The Other Side begins with the narrator recollecting the return of Claus Patera into his life: now well into his sixties (and, as it turns out, institutionalized) the narrator and Patera had briefly been classmates at school before losing touch. Having established himself, more or less, as an illustrator, the narrator is again drawn into Patera's orbit some two decades later, when a mysterious stranger visits him in Munich, with a wild proposition. Patera has made good -- accumulating what is perhaps the world's greatest fortune -- and has founded a 'dream-realm', purchasing some three-thousand square kilometers in deepest Asia, walling it off from the rest of the world, leaving only a single entranceway (and exit), and establishing his own ... well, a utopia of sorts, though 'other-world' is indeed a better description. Dangling some cash, and the offer of a new adventure, the stranger convinces the narrator to uproot his life and follow Patera's invitation, to move to the dream-realm.
       The narrator and his wife take the long journey, and soon find themselves in Pearl, the main city in the dream-realm. Patera does have a few idiosyncrasies, which are reflected in the look of the place, and what can be brought to it. For one, Patera is militantly anti-modern: nothing new is permitted, and even the clothes newcomers are allowed to bring in mustn't be of the newest style or fashion. The city is also largely built up of structures that have been moved, in their entirety, from other locales -- giving the place a back-home feel, since that's where many of the houses are actually from. But they're not structures of great beauty or even otherwise remarkable -- one of the many odd things about this odd place. (As it turns out, the structures share other qualities that are not immediately obvious; the reveal of these is one of the book's most effectively disturbing ones -- in a book that is through-and-through disturbing.)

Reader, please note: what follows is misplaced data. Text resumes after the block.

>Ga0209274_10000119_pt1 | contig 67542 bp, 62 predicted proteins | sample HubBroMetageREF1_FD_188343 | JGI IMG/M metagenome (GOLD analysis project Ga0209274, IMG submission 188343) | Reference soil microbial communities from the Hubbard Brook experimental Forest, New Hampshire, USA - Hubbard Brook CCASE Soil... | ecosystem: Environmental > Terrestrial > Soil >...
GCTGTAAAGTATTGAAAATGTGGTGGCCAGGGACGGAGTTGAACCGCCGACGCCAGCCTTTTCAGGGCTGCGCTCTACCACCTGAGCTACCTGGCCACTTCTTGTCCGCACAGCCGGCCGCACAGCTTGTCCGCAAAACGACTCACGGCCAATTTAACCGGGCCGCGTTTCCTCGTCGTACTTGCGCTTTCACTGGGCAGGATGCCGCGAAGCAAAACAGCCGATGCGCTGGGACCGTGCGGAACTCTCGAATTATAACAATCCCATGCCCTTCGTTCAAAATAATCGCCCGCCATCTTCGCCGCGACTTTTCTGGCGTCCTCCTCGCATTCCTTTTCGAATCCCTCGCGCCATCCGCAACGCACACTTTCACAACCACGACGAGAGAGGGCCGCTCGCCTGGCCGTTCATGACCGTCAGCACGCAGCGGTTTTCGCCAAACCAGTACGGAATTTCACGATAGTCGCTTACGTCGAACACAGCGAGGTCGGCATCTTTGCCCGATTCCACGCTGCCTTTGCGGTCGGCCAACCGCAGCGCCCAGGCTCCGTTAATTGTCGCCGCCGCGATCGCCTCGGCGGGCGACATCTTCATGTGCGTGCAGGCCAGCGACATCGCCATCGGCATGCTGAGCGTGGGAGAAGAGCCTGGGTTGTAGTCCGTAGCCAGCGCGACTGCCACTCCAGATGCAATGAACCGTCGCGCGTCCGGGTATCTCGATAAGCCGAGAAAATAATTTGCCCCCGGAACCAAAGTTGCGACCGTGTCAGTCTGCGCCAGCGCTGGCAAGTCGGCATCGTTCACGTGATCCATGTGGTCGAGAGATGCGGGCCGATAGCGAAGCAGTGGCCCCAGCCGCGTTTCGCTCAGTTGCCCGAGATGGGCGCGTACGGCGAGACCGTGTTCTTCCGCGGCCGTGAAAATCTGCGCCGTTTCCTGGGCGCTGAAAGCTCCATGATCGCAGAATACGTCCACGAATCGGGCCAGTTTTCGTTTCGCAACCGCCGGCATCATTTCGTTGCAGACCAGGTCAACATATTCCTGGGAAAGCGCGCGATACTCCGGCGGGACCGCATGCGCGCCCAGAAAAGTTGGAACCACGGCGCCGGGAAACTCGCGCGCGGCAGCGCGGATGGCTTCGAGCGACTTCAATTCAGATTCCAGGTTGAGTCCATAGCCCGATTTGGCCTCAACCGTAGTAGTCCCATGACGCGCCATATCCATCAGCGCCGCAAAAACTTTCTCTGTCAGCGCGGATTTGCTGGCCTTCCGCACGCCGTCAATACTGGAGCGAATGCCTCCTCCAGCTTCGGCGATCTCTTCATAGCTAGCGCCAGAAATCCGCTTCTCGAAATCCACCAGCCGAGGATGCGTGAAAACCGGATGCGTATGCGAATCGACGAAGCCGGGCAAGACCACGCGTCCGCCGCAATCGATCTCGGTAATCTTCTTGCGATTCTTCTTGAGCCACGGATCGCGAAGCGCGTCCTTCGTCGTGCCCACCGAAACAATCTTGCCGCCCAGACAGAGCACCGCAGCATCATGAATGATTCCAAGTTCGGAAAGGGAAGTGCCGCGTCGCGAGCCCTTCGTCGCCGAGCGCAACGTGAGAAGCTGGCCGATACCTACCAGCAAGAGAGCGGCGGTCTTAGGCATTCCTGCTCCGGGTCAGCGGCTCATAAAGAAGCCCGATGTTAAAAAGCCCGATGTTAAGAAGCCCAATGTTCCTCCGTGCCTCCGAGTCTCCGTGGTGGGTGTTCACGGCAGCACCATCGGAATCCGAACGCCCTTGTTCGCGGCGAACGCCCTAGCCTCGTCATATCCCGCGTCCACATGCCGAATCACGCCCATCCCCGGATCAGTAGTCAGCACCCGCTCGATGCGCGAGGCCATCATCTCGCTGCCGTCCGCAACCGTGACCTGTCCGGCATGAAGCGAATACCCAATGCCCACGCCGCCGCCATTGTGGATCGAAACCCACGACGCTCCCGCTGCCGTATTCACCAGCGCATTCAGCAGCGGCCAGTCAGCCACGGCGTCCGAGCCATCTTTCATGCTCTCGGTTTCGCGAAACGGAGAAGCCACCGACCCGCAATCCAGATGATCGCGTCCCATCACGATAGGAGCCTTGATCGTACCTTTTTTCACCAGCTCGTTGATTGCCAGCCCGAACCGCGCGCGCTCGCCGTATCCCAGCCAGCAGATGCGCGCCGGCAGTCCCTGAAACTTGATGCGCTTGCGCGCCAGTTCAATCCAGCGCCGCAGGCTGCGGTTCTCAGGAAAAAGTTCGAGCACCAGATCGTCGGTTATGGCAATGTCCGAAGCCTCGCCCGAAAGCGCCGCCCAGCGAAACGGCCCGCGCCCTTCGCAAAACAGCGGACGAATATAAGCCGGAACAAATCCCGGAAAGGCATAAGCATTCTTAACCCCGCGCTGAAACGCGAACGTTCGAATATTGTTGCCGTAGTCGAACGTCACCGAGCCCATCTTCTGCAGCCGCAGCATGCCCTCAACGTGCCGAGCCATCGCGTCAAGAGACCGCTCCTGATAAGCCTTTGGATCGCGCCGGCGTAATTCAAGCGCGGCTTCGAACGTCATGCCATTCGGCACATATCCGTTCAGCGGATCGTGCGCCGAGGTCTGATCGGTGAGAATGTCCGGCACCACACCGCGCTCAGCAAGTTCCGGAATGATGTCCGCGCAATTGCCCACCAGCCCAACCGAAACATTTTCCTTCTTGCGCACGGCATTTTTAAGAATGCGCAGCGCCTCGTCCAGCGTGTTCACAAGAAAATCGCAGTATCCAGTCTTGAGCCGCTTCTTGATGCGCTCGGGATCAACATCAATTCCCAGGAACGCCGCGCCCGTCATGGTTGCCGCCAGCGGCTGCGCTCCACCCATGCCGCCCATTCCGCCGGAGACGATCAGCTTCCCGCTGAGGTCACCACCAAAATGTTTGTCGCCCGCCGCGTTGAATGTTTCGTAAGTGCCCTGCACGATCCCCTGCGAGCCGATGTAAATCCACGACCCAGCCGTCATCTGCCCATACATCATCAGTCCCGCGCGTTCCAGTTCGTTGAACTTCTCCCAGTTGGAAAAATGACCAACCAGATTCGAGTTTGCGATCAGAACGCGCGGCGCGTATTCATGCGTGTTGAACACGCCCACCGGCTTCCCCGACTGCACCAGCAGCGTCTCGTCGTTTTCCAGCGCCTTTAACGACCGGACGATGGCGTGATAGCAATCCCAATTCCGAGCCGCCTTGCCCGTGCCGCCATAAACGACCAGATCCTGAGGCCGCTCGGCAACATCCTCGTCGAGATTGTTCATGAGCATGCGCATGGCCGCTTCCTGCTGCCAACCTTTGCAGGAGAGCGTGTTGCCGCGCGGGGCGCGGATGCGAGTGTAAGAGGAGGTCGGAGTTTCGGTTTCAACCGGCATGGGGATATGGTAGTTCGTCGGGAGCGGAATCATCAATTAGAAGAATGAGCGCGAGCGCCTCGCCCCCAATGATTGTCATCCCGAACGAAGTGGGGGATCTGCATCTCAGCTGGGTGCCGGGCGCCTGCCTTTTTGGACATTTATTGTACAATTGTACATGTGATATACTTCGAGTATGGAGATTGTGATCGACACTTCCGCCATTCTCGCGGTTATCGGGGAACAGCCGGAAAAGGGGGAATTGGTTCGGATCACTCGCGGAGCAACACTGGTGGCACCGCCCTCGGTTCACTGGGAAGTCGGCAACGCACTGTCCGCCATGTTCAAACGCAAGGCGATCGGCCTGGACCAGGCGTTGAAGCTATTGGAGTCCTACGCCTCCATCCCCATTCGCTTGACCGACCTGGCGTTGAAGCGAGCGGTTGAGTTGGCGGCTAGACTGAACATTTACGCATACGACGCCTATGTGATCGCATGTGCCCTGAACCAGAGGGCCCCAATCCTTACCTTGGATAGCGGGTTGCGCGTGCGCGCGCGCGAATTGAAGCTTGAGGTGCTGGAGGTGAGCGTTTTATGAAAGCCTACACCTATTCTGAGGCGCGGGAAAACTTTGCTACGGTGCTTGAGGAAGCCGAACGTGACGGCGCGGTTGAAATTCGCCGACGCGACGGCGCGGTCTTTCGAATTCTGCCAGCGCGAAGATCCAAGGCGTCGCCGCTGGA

Pearl, and the dream-realm, amy be an odd place, but everyone quickly grows accustomed to its oddity, the narrator noting how one quickly came to take for granted the unusual. So too:

Hier waren Einbildungen einfach Realitäten. Das Wunderbare dabei war nur, wie solche Vorstellungen in mehreren Köpfen zugleich auftraten. Die Leute redeten sich in ihre Suggestionen gewaltsam ein.

[Here delusions were simply real. And the wonderful thing about it was how these illusions appeared simultaneously in various minds. People forcibly talked themselves into their suggestive visions.]
       Not surprising that such shared delusion(s) can become problematic -- or, indeed, that the dream-realm proves nightmarish.